Our final visitor was Paulo Nunes from Seixal, Portugal.  Like Naphtally, he’s not strictly a missionary but a pastor serving in his own country (though supported, in part, through the European Missionary Fellowship).  Paulo reminded us that the Protestant Reformation never touched Portugal.  The country has been dominated for hundreds of years by the Roman Catholic Church.  99% of the people would still call themselves Roman Catholics.  But things are changing.  The grip of the RC Church on minds are hearts is being loosened.  Many people are turning to secularism and materialism.  But others are open to the truth.  Evangelicals are free to preach the gospel in a way that has never been true before – on the radio and TV, even in schools.  Paulo told us the story of how he attended the funeral of a Roman Catholic relative – and how willing the priest was that he should stand up and preach for a few minutes at the graveside.

Four very different situations.  We as a church have had the opportunity to listen, to learn, to pray, to show our concern for them all.  And then there’s all the other situations in which we take an interest: Turkey, Cyprus, Luxembourg, Colombia… and others besides.

Why is it important that we maintain an interest in the cause of the gospel overseas? Do we need to spend time listening to reports from our missionary friends?  Don’t we have enough to do here at home?  Millions of people in our own country have never heard the true gospel.  Can we afford to put time, energy, resources, prayer into supporting Christians and churches across the world?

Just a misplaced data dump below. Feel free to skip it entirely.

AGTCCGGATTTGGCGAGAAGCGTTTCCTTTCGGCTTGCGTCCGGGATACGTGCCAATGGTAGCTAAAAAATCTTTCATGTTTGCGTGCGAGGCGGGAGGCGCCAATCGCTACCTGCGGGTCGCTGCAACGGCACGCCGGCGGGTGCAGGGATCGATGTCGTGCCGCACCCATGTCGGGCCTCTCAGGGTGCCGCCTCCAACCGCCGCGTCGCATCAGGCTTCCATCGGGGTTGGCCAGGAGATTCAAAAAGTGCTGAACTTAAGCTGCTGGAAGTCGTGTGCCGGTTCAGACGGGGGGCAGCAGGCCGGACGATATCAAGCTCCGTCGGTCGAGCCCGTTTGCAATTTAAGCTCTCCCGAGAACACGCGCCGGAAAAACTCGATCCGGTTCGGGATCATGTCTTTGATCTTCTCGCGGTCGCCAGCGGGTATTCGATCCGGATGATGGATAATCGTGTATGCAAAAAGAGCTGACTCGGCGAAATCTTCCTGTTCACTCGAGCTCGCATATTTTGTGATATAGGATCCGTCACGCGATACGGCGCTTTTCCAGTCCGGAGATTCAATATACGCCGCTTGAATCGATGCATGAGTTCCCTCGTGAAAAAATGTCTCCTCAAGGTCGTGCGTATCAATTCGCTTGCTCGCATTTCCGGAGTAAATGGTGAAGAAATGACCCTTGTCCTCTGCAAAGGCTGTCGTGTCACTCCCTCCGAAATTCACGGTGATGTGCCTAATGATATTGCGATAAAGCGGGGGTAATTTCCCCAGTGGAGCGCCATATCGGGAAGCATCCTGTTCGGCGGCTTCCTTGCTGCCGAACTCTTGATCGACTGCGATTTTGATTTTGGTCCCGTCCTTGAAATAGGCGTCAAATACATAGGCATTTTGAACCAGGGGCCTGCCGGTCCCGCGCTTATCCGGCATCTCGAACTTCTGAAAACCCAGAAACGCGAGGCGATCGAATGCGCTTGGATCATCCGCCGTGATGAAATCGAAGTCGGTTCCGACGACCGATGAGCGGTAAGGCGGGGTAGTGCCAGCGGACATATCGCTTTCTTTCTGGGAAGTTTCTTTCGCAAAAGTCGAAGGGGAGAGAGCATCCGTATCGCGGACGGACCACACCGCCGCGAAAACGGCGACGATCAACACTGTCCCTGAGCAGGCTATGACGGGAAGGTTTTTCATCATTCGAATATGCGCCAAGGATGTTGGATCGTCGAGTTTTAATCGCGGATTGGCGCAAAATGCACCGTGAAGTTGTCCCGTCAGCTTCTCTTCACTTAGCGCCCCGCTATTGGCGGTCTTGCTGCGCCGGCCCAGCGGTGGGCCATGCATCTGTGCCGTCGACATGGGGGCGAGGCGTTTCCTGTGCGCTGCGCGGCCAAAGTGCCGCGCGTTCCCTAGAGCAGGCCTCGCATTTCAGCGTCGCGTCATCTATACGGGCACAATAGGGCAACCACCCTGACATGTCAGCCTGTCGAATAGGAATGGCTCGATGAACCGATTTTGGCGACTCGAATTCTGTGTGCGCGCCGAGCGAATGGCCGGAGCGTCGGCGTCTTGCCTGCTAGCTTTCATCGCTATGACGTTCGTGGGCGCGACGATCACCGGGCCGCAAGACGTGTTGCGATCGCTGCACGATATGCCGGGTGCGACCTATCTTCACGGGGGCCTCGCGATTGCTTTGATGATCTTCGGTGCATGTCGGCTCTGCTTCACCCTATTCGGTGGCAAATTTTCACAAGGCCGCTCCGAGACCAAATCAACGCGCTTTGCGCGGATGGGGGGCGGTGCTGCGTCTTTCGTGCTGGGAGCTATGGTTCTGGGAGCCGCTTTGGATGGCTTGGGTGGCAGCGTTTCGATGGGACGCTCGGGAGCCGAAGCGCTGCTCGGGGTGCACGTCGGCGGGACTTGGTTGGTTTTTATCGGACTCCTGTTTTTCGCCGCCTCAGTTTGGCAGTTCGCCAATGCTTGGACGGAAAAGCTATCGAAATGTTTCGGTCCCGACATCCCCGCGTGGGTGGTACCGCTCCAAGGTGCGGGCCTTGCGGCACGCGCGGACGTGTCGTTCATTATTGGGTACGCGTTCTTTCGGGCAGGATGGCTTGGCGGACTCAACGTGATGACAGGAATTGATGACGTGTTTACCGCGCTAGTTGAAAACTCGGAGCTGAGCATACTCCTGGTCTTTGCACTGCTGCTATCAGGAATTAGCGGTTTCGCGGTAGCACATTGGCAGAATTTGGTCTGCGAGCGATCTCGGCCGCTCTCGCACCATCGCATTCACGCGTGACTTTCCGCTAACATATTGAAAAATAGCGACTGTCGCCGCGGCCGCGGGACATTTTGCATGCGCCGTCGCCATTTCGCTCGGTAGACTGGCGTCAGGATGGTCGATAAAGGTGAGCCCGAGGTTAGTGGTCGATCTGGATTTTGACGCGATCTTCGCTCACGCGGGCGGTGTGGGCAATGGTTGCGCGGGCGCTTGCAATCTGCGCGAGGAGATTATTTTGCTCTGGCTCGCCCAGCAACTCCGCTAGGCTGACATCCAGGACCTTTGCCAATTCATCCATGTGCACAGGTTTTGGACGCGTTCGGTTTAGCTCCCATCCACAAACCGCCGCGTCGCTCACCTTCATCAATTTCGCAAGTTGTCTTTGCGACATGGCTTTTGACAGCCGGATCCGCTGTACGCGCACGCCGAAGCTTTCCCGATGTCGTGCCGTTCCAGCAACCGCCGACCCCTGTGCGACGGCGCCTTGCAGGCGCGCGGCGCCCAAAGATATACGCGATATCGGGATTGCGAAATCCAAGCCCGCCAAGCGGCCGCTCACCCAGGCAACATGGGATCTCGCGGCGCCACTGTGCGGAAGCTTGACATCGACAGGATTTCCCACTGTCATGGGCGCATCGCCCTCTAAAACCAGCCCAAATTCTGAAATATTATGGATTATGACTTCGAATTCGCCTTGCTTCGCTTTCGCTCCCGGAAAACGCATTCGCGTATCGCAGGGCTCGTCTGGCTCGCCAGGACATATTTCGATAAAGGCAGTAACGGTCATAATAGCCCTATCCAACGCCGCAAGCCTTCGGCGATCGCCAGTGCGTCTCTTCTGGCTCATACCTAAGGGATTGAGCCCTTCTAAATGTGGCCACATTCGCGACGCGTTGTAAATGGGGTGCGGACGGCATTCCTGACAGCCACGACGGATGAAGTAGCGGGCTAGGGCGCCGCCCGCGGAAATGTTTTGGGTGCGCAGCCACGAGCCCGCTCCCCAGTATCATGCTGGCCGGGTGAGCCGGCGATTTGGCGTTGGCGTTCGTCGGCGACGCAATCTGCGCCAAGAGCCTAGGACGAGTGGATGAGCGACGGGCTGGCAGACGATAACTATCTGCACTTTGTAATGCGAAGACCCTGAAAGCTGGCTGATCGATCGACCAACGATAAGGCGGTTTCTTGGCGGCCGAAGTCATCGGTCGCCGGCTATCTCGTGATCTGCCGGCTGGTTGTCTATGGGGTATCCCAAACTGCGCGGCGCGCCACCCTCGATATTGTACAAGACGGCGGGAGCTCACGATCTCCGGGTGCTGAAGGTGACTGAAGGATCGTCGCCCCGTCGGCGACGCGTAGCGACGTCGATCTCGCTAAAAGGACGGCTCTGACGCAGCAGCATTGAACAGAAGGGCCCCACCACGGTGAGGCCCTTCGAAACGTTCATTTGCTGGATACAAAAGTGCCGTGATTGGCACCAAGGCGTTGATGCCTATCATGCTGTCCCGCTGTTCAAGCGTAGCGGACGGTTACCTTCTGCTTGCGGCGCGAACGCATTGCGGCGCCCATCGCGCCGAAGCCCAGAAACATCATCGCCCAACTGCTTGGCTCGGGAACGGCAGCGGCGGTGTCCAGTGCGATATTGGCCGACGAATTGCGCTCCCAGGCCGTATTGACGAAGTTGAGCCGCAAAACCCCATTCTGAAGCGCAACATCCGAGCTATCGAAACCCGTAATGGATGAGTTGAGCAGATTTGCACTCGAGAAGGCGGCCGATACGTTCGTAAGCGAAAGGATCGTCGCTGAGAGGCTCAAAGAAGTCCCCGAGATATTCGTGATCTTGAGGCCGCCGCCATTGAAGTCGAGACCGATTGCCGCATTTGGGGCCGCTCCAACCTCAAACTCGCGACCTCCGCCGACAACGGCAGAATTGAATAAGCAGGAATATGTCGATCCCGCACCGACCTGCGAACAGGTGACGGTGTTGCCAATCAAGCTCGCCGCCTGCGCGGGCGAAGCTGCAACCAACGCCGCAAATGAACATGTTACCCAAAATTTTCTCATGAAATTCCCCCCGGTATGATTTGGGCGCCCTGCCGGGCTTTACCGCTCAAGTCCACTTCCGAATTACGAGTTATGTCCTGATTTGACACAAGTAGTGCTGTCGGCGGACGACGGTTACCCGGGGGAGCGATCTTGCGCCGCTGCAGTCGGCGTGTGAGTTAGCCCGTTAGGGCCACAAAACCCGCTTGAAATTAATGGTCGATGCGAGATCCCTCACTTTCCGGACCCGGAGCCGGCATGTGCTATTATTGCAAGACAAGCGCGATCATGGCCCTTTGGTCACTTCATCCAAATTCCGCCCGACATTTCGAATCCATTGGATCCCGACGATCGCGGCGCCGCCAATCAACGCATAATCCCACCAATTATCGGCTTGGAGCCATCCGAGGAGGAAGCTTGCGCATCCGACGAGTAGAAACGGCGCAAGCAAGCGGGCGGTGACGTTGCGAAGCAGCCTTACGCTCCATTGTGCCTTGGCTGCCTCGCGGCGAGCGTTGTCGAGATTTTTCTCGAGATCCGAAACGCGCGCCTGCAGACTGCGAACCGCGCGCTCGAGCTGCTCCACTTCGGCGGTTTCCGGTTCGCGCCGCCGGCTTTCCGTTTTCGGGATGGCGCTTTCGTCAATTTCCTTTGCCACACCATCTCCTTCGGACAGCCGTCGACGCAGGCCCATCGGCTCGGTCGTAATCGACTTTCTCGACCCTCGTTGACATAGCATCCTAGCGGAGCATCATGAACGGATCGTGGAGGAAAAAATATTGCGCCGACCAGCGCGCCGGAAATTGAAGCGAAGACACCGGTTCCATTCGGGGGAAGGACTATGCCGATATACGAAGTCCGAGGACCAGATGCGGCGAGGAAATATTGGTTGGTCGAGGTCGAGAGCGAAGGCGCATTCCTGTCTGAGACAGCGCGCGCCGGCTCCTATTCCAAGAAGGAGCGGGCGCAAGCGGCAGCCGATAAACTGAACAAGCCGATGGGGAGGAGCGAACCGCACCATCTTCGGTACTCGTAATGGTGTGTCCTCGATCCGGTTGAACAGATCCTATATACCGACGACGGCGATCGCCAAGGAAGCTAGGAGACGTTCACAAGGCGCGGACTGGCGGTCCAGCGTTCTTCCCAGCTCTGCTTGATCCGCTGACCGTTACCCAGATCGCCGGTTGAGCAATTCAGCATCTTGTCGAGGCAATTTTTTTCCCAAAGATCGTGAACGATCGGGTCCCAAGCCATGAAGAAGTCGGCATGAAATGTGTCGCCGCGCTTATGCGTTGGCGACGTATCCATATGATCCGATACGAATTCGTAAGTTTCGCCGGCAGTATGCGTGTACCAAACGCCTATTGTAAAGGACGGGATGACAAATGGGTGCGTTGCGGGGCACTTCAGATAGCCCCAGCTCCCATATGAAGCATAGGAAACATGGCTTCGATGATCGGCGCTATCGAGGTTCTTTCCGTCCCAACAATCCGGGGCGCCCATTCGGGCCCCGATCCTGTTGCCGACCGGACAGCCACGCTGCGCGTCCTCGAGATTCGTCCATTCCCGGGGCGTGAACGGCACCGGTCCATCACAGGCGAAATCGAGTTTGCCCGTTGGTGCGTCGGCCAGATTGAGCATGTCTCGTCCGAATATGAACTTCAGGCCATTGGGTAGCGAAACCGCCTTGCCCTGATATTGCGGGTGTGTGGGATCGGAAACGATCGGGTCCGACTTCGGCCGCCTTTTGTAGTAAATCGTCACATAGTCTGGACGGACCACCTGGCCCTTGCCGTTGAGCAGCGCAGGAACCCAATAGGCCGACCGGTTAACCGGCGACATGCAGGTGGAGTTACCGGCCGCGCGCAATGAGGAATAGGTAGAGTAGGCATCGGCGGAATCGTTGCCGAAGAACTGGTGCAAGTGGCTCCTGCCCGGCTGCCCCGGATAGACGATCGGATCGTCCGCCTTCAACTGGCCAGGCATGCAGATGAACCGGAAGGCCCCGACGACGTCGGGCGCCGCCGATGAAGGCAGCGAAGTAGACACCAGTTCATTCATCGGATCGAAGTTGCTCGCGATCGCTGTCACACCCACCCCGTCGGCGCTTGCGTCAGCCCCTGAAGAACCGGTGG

Let me give you four reasons why we must maintain this global concern.

1) The Lord Jesus commands it. Before he left this world to return to heaven, Jesus said to his disciples, “Go therefore and make disciples of all nations, baptising them in the name of the Father and the Son and the Holy Spirit…and behold, I am with you always, to the end of the age” (Matthew 28:19-20).  So the duty of the Church, till the very end of history, is to go to all nations with the gospel.  And if we ourselves don’t go, surely the very least we can do is to support those who go on our behalf.  Again, Jesus told his disciples, “You will be my witnesses in Jerusalem, and in all Judaea and Samaria, and to the ends of the earth” (Acts 1:8).  Yes, they had the responsibility to evangelise the place where they themselves were living – Jerusalem.  But their concern mustn’t stop there.  They had to make sure the gospel reached first Judea, then Samaria – and then even the remote places about which they knew nothing: the ends of the earth.

2) Until all nations have been reached, the Lord Jesus cannot return. “This gospel of the kingdom will be proclaimed throughout the whole world as a testimony to all nations, and then the end will come” (Matthew 24:14).  Do you long for the return of Christ?  Then you must take an interest in the progress of the gospel throughout the whole world.